Microsoft has dismantled command and control machines that supported one of the most pernicious trojans in existence, responsible for stealing tens of millions of dollars through the keystroke logging of online banking credentials.
The software giant announced as part of a coordinated effort with the Financial Services Information Sharing and Analysis Center (FS-ISAC) and NACHA – The Electronic Payments Association, it has dismantled prominent hubs that provided instructions to machines infected with Zeus and related malware families, including SpyEye.
US Marshals last week led the raid on hosting locations in America where they confiscated command-and-control (C&C) servers and dismantled two IP addresses in the process.
In addition, as a result of the seizure, Microsoft has assumed control of some 800 domains used to host the malware, a process known as sinkholing.
Codenamed "Operation b71," the undertaking relied on obtaining warrants through a lawsuit filed March 19 in US District Court against 39 "John Does" -- the complaint lists only their online aliases – who were believed responsible for running the C&C servers.
Interestingly, in the suit, Microsoft applied the Racketeer Influenced and Corrupt Organisations (RICO) Act, a federal law that extends penalties for those involved in organised crime.
"By incorporating the use of the RICO Act, we were able to pursue a consolidated civil case against everyone associated with the Zeus criminal operation, even if those involved in the 'organisation' were not necessarily part of the core enterprise," wrote Richard Boscovich, senior attorney with the Microsoft Digital Crimes Unit, in a blog post.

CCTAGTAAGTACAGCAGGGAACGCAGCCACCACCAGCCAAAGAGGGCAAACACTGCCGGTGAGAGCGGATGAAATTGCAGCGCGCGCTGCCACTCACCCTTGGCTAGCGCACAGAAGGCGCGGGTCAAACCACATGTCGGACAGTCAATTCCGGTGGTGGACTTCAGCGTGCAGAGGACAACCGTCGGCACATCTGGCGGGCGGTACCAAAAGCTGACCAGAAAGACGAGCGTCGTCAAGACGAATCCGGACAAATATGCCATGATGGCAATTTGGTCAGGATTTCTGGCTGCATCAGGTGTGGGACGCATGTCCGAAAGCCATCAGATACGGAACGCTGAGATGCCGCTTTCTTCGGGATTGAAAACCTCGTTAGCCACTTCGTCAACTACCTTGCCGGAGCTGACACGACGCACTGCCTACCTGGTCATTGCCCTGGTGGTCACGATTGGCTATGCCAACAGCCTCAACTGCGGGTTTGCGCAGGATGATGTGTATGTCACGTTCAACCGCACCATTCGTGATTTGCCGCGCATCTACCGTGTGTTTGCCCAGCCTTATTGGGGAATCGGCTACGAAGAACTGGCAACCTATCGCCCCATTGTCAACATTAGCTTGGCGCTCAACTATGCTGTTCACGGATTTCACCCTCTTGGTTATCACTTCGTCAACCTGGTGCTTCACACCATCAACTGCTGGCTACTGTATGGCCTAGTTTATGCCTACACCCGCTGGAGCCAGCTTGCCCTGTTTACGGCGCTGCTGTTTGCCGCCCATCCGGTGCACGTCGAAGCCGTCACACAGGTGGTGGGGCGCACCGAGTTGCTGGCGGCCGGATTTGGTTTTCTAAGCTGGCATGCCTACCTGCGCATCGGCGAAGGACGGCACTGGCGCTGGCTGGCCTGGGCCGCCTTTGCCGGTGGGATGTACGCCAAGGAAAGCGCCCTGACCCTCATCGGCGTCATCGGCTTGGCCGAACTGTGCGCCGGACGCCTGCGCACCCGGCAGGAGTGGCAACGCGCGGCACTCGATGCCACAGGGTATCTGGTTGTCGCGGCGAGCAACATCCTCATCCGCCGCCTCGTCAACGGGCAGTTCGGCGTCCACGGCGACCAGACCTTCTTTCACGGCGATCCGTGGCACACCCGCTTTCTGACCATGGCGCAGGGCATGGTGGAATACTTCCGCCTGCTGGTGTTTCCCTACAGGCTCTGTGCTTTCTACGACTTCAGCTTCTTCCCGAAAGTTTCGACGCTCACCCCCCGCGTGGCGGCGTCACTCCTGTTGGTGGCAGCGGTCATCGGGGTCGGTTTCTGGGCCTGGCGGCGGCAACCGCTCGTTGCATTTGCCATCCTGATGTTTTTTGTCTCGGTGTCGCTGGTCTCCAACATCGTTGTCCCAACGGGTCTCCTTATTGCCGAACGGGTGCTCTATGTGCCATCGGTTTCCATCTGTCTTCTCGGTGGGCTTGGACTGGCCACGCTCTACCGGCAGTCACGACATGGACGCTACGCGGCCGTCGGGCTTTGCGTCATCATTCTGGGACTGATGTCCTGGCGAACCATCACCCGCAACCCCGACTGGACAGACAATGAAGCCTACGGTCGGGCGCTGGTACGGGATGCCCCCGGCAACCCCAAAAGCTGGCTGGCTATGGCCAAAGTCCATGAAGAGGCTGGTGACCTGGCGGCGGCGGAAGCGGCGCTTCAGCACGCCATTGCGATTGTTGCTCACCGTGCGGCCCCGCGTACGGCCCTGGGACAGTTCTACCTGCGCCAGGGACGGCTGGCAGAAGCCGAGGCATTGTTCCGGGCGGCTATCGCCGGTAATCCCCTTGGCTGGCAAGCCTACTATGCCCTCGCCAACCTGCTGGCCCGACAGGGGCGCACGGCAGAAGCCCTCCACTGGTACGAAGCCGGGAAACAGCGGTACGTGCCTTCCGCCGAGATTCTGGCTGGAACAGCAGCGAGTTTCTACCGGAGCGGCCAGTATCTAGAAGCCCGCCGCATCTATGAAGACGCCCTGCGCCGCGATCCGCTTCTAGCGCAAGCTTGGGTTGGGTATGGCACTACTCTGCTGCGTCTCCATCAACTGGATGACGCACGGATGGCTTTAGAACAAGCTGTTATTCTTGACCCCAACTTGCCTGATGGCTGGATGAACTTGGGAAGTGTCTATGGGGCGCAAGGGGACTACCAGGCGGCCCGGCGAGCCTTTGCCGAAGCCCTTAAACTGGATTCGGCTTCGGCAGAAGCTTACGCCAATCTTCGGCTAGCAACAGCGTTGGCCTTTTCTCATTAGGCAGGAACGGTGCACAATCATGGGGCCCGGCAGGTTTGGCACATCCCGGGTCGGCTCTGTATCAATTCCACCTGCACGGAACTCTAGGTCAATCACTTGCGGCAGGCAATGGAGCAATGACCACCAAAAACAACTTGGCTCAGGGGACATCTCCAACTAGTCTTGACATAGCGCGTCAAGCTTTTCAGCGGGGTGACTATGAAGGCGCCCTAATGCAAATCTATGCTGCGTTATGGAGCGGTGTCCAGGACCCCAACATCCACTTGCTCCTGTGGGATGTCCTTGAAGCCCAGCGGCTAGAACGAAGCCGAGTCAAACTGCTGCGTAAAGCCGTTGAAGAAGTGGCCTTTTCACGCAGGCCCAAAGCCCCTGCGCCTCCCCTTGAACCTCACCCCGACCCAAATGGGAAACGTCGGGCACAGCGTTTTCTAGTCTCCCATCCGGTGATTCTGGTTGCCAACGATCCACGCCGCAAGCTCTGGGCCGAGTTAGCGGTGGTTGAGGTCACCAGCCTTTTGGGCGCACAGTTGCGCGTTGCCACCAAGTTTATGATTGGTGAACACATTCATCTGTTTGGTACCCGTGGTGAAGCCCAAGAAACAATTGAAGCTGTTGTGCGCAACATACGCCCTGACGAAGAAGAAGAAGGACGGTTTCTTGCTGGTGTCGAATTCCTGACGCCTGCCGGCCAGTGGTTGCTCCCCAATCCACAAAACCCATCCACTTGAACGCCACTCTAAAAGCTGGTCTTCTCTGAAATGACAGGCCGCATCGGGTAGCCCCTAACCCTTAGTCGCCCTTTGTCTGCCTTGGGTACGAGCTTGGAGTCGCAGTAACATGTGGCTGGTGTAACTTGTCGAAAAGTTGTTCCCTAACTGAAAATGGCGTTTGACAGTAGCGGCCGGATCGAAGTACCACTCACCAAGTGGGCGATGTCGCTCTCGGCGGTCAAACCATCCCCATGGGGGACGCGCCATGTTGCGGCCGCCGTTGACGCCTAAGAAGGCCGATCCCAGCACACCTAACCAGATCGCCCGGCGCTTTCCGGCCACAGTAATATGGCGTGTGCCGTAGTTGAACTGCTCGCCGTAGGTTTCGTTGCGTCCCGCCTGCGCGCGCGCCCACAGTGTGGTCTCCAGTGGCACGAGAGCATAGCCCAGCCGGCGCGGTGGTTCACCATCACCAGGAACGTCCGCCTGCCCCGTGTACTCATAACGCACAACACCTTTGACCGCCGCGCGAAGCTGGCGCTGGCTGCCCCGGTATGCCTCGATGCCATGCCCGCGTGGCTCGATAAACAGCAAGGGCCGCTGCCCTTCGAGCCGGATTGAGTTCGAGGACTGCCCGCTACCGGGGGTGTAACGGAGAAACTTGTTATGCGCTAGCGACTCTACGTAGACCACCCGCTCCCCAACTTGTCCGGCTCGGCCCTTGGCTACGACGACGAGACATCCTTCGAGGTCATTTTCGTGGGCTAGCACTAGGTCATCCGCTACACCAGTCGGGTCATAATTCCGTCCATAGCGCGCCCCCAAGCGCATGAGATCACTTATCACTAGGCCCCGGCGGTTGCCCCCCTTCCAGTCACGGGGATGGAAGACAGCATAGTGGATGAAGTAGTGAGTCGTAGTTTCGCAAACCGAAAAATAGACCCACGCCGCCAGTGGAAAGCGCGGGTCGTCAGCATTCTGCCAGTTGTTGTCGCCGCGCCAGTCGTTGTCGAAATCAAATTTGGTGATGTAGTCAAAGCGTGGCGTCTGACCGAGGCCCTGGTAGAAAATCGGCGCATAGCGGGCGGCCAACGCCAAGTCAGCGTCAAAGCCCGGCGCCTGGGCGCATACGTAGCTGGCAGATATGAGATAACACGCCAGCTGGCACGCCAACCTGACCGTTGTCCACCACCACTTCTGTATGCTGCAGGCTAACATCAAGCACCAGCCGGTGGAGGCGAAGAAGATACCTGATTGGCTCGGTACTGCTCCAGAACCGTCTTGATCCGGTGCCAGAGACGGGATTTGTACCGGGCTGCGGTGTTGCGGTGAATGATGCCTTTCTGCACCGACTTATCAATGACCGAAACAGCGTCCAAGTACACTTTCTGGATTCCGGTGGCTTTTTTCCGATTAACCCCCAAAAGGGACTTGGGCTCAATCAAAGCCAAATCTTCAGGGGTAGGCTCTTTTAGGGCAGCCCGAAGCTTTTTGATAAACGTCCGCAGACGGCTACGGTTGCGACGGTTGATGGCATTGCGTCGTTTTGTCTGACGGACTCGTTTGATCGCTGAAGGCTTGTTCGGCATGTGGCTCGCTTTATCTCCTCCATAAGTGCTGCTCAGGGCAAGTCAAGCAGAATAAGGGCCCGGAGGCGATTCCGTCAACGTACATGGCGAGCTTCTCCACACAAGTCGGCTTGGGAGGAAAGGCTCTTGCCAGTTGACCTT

Security experts have long considered Zeus to be a criminal enterprise, and Microsoft said it has detected 13 million infections worldwide, with more than three million just in the US.
In addition, opportunistic criminals should have no problems finding exploit toolkits that can be used to fire off the Zeus trojan, especially after its source code was leaked last year.
This is the fourth time Microsoft has taken legal action against the purveyors of botnets. In the past, the company has been successful in taking down or disrupting the Waledac, Rustock and Kelihos networks of zombie computers.
While those botnets largely have gone away, some security experts believe Zeus will be a tougher knock-out.
On Monday, security researcher Aviv Raff tweeted: "Most [of the 800 under Microsoft's control] are old domains, and it's a drop in the ocean in general."
But Boscovich said the operation netted some major players.
"We don't expect this action to have wiped out every Zeus botnet operating in the world," he wrote.
"However, together, we have proactively disrupted some of the most harmful botnets, and we expect this effort will significantly impact the cybercriminal underground for some time."